A collection of random comments from PayPal showing there own users thoughts on PayPal. One of the most common themes is that people only use PayPal because they have no choice, that’s not a very good way of cementing customer loyalty, there only using you but they hate you, the minute a alternative comes along your users will run.
It doesn’t matter one bit if you could prove you were wronged in court; they have their own self-made laws and live in their own little reality.
Just thought this was amusing considering eBay’s stance on paying there bills…
Here are few random random quotes/stories from users about there PayPal experience. US and UK PayPal users comments are here, there is even a comment from a (ex?) PayPal employee.
“Paypal is well known for freezing accounts for any reason and for inconsistently applying their own rules.”
The eBay password mess rolls on it seems, after being quiet for about a week while this story was making the news, front page of papers, TV & radio and wherever, eBay have finally made the users change their passwords. In this case its too little too late, the passwords are the least of your worries if the attackers got there hands on everything else eBay has on you. Now a story from the Daily Mail in the UK is hinting at eBay UK’s possible fine from the Information Commissioner could only amount to roughly 2p per customer which would take about 0.0002% of eBays tax dodging profits away… (await the increase in fees to cover it)
Whatever the size of the fine it won’t be paid by eBay, 12.5% FVF should solve that little problem.
– Everyone it seems…
From the BBC a article about eBay’s internal systems/database’s getting compromised, eBay are claiming as far as they can see no personal information was taken other than a load of encrypted data and some non-financial stuff (probably all them DSR scores). They are advising users to change their passwords but the bigger question here is why has it taken them 2 months (the attack was in February/March)to bring this up? Also why is it all over the news and not on eBay’s sites?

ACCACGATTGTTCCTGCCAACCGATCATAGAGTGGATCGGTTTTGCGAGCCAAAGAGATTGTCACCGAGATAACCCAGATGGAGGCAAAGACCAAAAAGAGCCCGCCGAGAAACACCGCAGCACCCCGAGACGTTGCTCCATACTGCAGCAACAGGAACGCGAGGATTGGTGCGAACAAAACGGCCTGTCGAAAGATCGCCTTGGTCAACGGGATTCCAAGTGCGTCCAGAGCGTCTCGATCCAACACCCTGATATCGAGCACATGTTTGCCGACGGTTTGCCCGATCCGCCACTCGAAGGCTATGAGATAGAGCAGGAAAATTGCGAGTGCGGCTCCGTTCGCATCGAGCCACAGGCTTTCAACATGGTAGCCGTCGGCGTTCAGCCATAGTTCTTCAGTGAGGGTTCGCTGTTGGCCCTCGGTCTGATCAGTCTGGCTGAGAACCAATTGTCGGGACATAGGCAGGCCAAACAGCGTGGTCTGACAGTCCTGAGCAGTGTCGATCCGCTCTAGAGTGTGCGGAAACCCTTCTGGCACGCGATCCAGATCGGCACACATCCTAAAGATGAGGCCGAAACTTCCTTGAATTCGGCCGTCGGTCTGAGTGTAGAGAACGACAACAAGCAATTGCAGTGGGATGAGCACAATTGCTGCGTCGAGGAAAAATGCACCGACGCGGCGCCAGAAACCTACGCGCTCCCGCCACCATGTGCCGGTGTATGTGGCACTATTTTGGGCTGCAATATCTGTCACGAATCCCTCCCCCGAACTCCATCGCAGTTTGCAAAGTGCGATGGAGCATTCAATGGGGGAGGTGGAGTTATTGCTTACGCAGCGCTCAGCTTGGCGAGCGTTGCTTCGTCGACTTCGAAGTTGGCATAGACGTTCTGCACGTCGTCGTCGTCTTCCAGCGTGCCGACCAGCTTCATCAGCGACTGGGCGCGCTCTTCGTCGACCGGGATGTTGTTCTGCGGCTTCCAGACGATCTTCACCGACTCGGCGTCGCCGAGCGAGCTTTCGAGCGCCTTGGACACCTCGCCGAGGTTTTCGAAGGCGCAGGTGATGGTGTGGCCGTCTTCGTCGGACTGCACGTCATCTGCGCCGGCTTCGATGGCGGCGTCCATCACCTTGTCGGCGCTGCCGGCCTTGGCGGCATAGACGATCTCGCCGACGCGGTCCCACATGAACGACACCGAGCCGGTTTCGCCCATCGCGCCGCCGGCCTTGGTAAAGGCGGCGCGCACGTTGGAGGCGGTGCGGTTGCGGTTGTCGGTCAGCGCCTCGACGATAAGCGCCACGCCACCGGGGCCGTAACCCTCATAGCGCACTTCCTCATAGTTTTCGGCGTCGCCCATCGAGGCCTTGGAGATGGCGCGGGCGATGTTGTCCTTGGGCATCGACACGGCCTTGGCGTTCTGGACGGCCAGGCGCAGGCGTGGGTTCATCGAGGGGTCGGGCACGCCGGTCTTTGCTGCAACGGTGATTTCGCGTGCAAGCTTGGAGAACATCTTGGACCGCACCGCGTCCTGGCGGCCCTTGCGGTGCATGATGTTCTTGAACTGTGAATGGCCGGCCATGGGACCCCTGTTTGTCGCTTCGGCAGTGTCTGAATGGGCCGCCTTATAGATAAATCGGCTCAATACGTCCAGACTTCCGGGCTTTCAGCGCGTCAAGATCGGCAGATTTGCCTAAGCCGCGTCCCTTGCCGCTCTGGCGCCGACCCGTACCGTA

Found this little bit of info from a while ago. Part of Amazons terms which basically gives you a free ride to scam whatever you want from Amazon marketplace sellers but not from Amazon in house sales. Basically you can get a refund weather you return the item or not. Think about that…
A scam that happens all too over, you think your buying a item but get a photo of that item, happens all the time Apple stuff, high end phones, electronics don’t really matter its just a photo. Buried somewhere in the title, description will be “photo” and the hope is that someone will bid up and buy it without thinking which is the very nature of eBay buyers they never read the listings (legitimate or not) he will get his money back via the buyer protection, but it goes to show that buyers need to be more aware. The item used in this scam is a Xbox One console.
Came across a story this morning where a guy lost the $50K Twitter account “@N” a one letter user name account. I know it involves Twitter, GoDaddy mainly but the attacker who stole the account was able to get PayPal employees to just randomly hand him bits of info (credit cards, account passes) over the phone, pretending to be a PayPal employee at one point (to another PayPal employee you would think they had a check for that), so I thought it was relevant to post it up as it shows PayPal’s total stupidity also eventually the attacker explains how he was able to abuse PayPal to obtain the info he needed to get thru to GoDaddy and carry on his antics.
Article from the DailyMail (30/11/13) about a woman who got scammed for a pram on eBay. From what I can tell she completed the sale outside of eBay and paid via bank transfer (bad idea), but the articles comments are the real gold, generally pissed off eBay/PayPal and now even Gumtree users appearing and telling there stories. I will mirror some of the comments in case they get taken off.
Yes as the title says, here is a really odd PayPal dispute/chargeback/robbed seller story. Basically in some countries PayPal have a temporary credit facility called “Pay me later” 30/90 day credit I think it is anyhow… someone bought a sellers laptop paid for it using this PayPal issued credit (using a fake ID of course), when the real person disputed it PayPal reversed the funds from… PayPal! now PayPal vowed to work with the buyers credit card company to get it sorted who are…. PayPal in this case! now PayPal also decided to issue the seller a chargeback fee from PayPal for PayPal! getting good this. Go read up and get confused.
Here’s a slightly confusing bit of scamming involving every scammers seemingly favorite brand Apple and one of there favorite items the iPhone. In this case a woman was selling her iPhone (don’t say how or where) and she got a mail from PayPal (which was fake) telling her it had been sold and paid for, somewhere in all this she contacted (?) PayPal and was told that the 1st so called PayPal mail was a fake, anyhow she decided to ship out a box of condoms instead. Updated corrected story below